- https://www.ncbi.nlm.nih.gov/pmc/articles/PMC4734149/ – A study on the effects of blue light on humans’ eye physiology and circadian rhythms by Gianluca Tosini (Department of Pharmacology and Toxicology and Neuroscience Institute, Morehouse School of Medicine, Atlanta, GA), Ian Ferguson (College of Engineering and Computing, Missouri University of Science and Technology, Rolla, MS), and Kazuo Tsubota (Department of Ophthalmology, Keio University School of Medicine, Tokyo, Japan).
- https://www.ncbi.nlm.nih.gov/pmc/articles/PMC2831986/ – More information on the effects of the blue light on human health. A study by David C. Holzman.
- http://healthysleep.med.harvard.edu/healthy/science/what/sleep-patterns-rem-nrem – More about the natural sleep patterns (A resource from the Division of Sleep Medicine at Harvard Medical School.
- https://blogs.scientificamerican.com/a-blog-around-the-clock/everything-you-always-wanted-to-know-about-sleep-but-were-too-afraid-to-ask/ – More on individual sleep patterns in humans.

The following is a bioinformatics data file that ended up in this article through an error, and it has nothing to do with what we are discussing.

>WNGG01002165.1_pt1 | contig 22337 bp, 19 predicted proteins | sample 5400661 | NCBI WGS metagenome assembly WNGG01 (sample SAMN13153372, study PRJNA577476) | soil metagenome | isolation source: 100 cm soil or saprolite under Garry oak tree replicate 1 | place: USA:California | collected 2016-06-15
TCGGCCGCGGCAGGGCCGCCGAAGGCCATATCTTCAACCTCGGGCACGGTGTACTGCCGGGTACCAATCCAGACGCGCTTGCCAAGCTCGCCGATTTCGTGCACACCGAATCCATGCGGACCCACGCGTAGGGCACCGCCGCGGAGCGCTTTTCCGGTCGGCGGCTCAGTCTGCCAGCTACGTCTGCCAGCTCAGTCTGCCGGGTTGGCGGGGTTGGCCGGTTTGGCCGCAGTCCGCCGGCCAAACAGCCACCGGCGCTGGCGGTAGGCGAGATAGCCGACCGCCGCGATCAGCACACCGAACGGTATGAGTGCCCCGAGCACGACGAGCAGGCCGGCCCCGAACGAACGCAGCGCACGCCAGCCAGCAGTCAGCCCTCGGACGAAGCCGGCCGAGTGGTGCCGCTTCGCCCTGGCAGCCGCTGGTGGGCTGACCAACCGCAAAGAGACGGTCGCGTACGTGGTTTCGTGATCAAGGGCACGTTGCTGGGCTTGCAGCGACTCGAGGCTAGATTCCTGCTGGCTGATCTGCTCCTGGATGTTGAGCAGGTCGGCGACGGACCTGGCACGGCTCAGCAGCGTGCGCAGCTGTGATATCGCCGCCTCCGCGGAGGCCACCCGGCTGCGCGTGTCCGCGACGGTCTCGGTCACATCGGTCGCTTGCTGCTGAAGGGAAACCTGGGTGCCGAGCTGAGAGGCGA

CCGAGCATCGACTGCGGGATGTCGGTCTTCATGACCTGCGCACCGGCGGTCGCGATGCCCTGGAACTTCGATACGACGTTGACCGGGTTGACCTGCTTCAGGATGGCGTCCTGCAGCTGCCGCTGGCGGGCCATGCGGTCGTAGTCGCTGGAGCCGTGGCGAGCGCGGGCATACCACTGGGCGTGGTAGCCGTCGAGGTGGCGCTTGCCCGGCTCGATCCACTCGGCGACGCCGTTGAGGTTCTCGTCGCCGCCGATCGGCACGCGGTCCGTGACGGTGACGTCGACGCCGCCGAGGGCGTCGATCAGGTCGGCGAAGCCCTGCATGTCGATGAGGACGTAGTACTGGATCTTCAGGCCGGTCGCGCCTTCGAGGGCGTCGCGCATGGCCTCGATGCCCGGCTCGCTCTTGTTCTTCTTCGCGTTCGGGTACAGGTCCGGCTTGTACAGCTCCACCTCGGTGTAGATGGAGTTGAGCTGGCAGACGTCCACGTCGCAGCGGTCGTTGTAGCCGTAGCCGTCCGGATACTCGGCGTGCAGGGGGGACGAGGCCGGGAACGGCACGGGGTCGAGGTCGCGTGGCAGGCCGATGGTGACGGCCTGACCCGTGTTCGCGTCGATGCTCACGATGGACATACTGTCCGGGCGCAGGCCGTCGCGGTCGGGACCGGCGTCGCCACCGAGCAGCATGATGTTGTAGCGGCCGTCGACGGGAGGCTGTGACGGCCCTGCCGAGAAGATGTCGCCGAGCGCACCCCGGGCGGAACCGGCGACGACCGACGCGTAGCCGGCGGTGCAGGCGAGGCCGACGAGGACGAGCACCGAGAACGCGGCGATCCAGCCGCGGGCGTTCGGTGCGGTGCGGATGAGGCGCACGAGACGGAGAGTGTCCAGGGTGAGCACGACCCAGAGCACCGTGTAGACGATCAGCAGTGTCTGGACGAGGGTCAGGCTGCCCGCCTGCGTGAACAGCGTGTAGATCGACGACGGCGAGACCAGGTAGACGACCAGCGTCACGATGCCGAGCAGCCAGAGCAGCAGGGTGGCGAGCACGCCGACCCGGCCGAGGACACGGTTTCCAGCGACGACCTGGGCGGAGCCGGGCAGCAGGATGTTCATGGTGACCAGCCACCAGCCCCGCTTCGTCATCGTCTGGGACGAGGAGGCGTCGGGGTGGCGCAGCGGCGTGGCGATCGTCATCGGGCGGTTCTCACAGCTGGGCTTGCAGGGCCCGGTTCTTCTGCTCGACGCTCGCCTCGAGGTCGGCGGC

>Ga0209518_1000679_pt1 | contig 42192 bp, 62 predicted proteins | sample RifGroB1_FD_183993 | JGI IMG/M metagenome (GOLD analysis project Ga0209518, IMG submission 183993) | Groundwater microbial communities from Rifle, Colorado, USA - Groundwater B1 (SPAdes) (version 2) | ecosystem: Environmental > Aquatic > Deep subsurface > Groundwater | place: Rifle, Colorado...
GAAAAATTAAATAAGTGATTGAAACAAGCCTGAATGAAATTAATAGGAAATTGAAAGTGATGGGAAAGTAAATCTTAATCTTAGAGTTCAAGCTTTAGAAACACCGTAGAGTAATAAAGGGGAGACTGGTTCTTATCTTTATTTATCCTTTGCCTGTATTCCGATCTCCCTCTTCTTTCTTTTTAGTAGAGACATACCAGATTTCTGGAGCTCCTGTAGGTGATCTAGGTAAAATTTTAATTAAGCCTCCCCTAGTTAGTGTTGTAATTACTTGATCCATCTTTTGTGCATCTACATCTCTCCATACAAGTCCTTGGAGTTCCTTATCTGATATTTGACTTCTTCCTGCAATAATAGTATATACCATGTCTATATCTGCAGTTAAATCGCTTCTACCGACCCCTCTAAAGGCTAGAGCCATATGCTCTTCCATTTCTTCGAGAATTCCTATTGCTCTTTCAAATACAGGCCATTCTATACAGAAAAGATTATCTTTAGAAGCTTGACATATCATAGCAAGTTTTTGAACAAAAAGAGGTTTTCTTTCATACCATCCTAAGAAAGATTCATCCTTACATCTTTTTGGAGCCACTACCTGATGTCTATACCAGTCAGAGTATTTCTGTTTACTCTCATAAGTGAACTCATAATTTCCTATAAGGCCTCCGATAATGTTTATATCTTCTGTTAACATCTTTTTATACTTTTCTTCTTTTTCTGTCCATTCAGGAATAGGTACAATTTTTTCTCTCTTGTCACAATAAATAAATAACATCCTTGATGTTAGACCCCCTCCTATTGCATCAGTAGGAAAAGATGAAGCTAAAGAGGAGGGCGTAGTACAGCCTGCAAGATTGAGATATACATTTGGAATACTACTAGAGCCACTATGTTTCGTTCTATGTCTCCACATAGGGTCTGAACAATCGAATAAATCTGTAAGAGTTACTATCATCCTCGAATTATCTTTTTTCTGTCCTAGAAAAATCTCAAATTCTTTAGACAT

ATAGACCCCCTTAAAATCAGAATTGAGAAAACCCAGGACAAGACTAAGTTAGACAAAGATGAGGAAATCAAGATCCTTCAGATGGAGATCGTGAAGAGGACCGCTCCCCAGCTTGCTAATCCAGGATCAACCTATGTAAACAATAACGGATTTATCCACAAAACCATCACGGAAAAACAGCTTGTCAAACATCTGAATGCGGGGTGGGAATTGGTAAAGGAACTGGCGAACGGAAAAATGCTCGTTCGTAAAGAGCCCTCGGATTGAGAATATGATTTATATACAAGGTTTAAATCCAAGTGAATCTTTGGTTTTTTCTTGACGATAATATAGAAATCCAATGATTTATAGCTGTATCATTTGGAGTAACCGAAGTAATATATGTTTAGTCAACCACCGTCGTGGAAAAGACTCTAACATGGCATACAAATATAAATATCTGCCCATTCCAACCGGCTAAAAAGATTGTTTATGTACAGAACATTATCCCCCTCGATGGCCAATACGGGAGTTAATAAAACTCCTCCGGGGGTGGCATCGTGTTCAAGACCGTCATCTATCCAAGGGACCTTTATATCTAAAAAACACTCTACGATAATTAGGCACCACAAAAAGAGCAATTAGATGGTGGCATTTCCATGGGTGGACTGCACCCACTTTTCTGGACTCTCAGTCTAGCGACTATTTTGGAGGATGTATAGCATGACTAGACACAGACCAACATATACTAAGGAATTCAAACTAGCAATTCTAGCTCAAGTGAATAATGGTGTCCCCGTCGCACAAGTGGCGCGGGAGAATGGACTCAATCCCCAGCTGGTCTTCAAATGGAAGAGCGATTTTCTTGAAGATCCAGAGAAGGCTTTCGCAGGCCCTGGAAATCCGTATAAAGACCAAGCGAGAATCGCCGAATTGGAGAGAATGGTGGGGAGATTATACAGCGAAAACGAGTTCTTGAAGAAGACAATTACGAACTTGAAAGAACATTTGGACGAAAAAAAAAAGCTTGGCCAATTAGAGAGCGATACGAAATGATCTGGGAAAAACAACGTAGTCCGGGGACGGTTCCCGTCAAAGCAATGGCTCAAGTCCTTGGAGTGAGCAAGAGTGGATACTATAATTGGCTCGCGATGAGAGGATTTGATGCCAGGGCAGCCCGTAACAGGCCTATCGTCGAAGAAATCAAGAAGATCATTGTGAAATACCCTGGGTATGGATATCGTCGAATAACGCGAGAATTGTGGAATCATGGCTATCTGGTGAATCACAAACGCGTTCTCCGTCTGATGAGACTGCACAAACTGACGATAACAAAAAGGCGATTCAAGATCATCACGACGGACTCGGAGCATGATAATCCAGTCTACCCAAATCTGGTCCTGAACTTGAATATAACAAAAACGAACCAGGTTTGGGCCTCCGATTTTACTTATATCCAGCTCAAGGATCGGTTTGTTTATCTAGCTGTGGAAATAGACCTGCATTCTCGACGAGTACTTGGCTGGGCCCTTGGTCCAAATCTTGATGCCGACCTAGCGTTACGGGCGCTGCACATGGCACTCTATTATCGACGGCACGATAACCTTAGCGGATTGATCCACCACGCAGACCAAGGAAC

- https://www.livescience.com/59872-stages-of-sleep.html – The explanation of human sleep stages by Cari Nierenberg.
- https://en.wikipedia.org/wiki/Biphasic_and_polyphasic_sleep – Non-traditional sleeping patterns people practice.
- https://www.ncbi.nlm.nih.gov/pmc/articles/PMC3194102/ – A study by Daria J. Kuss and Mark D. Griffiths on online networking and addiction (International Gaming Research Unit, Psychology Division, Nottingham Trent University).
- https://childmind.org/article/is-internet-addiction-real/ – More info on Internet addiction by the Child Mind Institute.
- http://healthysleep.med.harvard.edu/healthy/science/how/external-factors – Potential external factors that can influence our sleep quality. A resource from the Division of Sleep Medicine at Harvard Medical School.